Something To RAVE About!


Skip the cheesy byline, RAVE by IMS is the paradigm shifter we referred to last issue. Dubbed “Reliable Audio Video Entertainment,” RAVE is best described as a “seat centric” embedded IFE system that is focused on the seat display unit in front of each passenger—not the plethora of traditional distribution LRU’s through the aircraft or the head end servers interconnected by a miles of wires. The RAVE system is built from only two major LRUs compared to traditional IFE systems that require ten or more major LRUs to deliver the passenger entertainment. The RAVE System, as far as we can see, is a next generation IFE solution targeted to address current embedded IFE system shortcomings (cost, reliability, weight, crew manageability) while providing equal functionality.

IMS has been a solutions provider in the IFE industry for almost 15 years. During this time they have successfully deployed the industry-leading onboard content & data loading solution, as well as becoming the leading provider of portable in-flight entertainment solutions. They have also been providing engineering systems and software support to different OEMs for airborne connectivity and embedded IFE systems.

RAVE is a uniquely architected embedded solution that provides autonomous seat display units, operating with either a wired or wireless communications backbone, with each containing all applications and content. This means that there is no dependency on any other LRUs to deliver a full and rich AVOD experience to the passenger. Traditional IFE system store passenger application, entertainment content and playback capabilities at the head end and depend on the entire distribution chain to deliver the experience to the passenger. If one head end LRU were to fail, or if one distribution LRU were to fail, many seats are rendered inoperative.

The RAVE SDU has an input for power and an input for Gigabit Ethernet. With the wireless communications backbone option, the wired Gigabit Ethernet input is eliminated. Content is loaded to the SDUs via Ethernet from the System Control Unit (SCU). The SCU is the single head-end LRU that provides aircraft interfaces along with content loading features. This LRU is based on the very successful IMS Terminal Data Loader (TDL) with improvements and modification to integrate within RAVE.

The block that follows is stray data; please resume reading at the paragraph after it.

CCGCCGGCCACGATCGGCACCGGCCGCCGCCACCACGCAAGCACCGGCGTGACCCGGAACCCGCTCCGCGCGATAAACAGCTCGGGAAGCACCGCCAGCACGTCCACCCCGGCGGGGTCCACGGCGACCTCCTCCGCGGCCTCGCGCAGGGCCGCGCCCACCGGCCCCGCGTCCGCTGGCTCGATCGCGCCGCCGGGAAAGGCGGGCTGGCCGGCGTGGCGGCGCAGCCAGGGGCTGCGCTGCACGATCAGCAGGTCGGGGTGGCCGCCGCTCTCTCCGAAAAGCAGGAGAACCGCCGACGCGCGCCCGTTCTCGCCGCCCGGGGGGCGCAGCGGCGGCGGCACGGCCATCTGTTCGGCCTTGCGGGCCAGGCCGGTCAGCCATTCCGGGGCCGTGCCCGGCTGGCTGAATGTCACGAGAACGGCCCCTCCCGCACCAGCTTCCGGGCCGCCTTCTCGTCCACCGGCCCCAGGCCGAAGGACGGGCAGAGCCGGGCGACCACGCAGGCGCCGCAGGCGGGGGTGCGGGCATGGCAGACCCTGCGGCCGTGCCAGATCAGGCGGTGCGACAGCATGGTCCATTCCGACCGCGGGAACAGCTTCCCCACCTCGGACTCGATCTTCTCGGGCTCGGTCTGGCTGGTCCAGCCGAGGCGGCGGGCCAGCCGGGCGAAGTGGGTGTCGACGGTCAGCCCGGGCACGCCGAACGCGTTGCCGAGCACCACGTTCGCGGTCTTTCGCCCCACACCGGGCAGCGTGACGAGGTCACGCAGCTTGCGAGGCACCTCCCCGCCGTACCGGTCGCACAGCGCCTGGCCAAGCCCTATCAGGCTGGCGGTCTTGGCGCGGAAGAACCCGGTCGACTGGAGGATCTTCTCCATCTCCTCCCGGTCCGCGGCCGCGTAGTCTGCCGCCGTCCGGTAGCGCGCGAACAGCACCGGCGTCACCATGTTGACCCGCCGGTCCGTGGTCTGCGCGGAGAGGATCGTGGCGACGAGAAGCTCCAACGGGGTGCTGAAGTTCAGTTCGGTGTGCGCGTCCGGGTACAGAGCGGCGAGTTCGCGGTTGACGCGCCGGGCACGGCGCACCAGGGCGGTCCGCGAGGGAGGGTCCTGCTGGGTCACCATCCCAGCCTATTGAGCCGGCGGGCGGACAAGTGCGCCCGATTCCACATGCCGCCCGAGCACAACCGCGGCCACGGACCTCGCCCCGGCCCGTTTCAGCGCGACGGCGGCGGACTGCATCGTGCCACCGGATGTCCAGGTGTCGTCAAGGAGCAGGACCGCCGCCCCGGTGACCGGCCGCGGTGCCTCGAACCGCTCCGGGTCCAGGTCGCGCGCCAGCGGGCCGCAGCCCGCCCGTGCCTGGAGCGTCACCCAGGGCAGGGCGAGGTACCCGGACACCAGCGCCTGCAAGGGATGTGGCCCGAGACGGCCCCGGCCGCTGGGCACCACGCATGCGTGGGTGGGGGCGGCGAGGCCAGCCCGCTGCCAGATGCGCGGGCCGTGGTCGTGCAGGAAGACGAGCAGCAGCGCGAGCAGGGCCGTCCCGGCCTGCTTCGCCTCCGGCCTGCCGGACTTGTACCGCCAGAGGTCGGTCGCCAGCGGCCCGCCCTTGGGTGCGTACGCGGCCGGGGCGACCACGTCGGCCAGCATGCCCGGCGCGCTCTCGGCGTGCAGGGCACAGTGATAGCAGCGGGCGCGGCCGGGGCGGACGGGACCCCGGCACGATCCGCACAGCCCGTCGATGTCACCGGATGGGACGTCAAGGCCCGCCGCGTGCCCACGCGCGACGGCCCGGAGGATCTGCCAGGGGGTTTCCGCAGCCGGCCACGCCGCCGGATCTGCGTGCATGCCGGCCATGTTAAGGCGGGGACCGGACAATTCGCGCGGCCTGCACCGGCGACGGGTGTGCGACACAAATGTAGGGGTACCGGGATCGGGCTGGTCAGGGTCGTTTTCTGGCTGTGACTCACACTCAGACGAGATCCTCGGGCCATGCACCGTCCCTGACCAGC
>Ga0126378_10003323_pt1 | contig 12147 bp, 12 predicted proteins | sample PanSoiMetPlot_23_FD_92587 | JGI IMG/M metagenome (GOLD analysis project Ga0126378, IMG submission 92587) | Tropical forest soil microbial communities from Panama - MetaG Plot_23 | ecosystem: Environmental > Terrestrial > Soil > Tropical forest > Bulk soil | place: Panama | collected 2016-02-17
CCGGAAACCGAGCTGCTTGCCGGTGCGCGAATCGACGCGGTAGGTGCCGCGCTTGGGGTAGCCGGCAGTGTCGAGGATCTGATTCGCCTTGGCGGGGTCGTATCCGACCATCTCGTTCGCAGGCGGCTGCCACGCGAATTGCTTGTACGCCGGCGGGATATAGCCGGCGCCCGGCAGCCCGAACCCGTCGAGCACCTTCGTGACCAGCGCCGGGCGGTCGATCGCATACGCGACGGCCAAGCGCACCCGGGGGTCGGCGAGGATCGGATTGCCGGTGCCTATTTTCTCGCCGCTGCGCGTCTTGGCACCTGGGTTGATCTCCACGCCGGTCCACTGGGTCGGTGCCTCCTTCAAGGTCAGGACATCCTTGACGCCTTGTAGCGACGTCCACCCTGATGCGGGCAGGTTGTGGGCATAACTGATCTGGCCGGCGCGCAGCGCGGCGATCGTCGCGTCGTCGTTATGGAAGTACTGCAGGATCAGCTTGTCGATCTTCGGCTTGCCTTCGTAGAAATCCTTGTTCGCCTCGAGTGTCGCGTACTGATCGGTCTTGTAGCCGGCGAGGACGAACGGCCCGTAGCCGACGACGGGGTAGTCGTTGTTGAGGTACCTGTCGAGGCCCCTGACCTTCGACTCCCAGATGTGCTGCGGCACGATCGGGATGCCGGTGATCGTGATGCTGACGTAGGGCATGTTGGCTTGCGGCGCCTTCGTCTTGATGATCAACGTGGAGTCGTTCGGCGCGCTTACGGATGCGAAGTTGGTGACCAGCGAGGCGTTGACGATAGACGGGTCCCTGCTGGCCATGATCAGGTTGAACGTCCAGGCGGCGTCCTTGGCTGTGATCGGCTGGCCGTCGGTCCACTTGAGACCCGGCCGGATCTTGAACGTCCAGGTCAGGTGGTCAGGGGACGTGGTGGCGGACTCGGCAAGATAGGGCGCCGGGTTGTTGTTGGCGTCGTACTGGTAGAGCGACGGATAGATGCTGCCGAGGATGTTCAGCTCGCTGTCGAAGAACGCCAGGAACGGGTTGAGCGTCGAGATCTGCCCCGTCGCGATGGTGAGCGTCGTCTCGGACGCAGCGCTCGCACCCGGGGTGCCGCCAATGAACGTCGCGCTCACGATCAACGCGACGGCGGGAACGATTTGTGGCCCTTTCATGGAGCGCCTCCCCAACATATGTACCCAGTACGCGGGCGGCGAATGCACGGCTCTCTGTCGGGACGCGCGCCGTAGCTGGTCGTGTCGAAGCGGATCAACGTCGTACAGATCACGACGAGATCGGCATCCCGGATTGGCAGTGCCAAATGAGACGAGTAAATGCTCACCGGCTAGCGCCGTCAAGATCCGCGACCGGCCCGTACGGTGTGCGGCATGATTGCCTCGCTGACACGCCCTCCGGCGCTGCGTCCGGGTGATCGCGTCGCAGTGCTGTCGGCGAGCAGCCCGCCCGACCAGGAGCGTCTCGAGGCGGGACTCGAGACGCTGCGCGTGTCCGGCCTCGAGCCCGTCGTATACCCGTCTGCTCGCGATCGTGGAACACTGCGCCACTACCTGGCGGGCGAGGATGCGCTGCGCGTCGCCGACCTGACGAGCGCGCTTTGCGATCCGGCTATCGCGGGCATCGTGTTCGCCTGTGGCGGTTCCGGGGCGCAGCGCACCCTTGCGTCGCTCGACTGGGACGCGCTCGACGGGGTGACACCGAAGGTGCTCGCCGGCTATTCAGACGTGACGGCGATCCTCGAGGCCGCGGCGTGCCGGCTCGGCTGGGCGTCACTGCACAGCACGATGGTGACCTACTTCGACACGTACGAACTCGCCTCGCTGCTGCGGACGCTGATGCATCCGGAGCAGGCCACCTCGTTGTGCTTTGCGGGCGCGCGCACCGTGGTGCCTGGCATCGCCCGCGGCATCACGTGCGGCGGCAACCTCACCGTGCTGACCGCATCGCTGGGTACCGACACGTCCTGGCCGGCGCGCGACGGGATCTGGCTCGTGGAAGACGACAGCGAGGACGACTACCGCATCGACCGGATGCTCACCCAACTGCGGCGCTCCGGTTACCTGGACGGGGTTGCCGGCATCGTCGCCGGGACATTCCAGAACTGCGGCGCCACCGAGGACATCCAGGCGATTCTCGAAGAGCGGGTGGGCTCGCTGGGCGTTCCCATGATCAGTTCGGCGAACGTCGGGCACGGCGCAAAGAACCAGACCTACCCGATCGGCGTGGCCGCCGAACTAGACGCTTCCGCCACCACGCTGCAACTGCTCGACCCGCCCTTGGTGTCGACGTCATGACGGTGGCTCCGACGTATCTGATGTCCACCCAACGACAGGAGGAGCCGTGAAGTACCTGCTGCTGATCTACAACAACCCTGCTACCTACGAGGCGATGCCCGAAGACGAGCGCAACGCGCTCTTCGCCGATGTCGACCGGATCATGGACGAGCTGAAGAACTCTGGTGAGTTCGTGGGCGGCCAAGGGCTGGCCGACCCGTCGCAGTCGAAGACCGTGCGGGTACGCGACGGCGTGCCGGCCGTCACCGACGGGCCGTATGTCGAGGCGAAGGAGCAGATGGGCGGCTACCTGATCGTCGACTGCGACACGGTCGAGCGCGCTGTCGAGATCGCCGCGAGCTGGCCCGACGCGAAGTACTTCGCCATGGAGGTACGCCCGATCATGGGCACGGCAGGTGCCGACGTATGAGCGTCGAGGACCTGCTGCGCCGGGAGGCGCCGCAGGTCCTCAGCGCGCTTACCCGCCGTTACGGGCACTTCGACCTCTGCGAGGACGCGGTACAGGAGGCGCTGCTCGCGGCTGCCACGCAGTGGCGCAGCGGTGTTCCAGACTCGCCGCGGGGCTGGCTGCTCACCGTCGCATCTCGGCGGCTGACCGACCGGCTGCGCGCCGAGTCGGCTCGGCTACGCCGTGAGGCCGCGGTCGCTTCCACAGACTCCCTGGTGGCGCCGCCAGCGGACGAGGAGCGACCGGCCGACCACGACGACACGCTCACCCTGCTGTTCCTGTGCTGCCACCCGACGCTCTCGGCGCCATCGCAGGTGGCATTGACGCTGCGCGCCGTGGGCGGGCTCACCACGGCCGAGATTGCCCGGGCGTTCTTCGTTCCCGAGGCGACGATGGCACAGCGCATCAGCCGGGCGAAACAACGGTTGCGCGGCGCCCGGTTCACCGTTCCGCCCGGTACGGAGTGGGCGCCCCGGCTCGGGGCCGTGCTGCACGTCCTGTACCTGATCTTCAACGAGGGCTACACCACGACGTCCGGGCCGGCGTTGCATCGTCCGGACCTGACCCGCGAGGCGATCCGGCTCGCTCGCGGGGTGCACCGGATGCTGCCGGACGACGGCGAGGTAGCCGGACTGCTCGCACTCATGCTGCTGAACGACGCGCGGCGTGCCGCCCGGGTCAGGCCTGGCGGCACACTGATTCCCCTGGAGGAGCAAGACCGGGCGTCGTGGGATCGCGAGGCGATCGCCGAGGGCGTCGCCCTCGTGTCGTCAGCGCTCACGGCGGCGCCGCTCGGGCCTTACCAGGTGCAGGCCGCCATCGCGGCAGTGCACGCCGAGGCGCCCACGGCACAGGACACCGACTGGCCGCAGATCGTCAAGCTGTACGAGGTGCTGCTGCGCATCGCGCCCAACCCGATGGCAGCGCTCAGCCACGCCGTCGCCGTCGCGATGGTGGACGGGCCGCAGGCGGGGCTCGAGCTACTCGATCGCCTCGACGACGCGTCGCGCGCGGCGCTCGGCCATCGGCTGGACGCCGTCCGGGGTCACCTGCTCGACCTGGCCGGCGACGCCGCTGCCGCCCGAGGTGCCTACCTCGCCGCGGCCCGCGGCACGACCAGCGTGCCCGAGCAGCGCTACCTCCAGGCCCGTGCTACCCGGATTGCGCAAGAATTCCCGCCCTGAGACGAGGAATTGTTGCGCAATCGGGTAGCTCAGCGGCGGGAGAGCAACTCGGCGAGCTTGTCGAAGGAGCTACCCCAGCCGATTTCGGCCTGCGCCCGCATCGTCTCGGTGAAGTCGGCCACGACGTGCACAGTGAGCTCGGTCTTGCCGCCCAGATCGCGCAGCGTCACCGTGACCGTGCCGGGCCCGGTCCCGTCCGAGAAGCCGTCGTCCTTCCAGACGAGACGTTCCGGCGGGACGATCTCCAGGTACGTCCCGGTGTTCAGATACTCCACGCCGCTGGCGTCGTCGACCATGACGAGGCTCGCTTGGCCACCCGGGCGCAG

IMS has carefully listened to airlines and addressed the inevitable seat failure scenario. They’ve heard more than once that their PMPs are more reliable than embedded solutions. With RAVE, if a SDU were to fail, the airline has the option of allowing crew members to exchange the failed unit with a spare carried onboard the aircraft—just like with PMPs. The replacement SDU will snap right into the seat back and be ready to go, with no delay. This feature alone will have flight crews used to dealing with failed traditional embedded IFE standing to cheer as they now have a remedy for unhappy customers.

The design and development of seat centric IFE system that meets all regulatory requirements is not a trivial task. Many IFE ventures in the past have tried this approach and have failed. Why will IMS succeed where others have failed? Joe Renton, IMS Founder & CEO noted, “IMS has leveraged new technology, ten-plus years of IFE experience, and years of airline feedback to design and develop an extremely reliable IFE solution. Airlines now have the choice to install a lighter, more reliable, and more cost effective IFE solution.”

The IFExpress take on RAVE is that it is targeted for that portion of the market that is not served, or has been poorly served, by the “big dogs” in the industry—that is, those airlines who can’t afford traditional embedded IFE or those who have had less than favorable experiences with traditional embedded IFE. IMS has focused on creating a highly reliable IFE system that is available at a disruptive price and from what we can tell, they have hit their mark.

RAVE Block Diagrams (Adobe PDF - Click to View)

RAVE Block Diagrams (Adobe PDF - Click to View)

Rod Farley, President and COO of IMS notes, “RAVE will support screen sizes of 8.5, 10.6, 12.1, and 15.4 inches all of which are built from common elements to further enhance system reliability and performance.” Farley comments that Rave will be available in Q1 2011.

IMS rolled out RAVE for this past WAEA and but didn’t have time to develop brochures, however we talked them into providing system level block diagrams and you can find them here.

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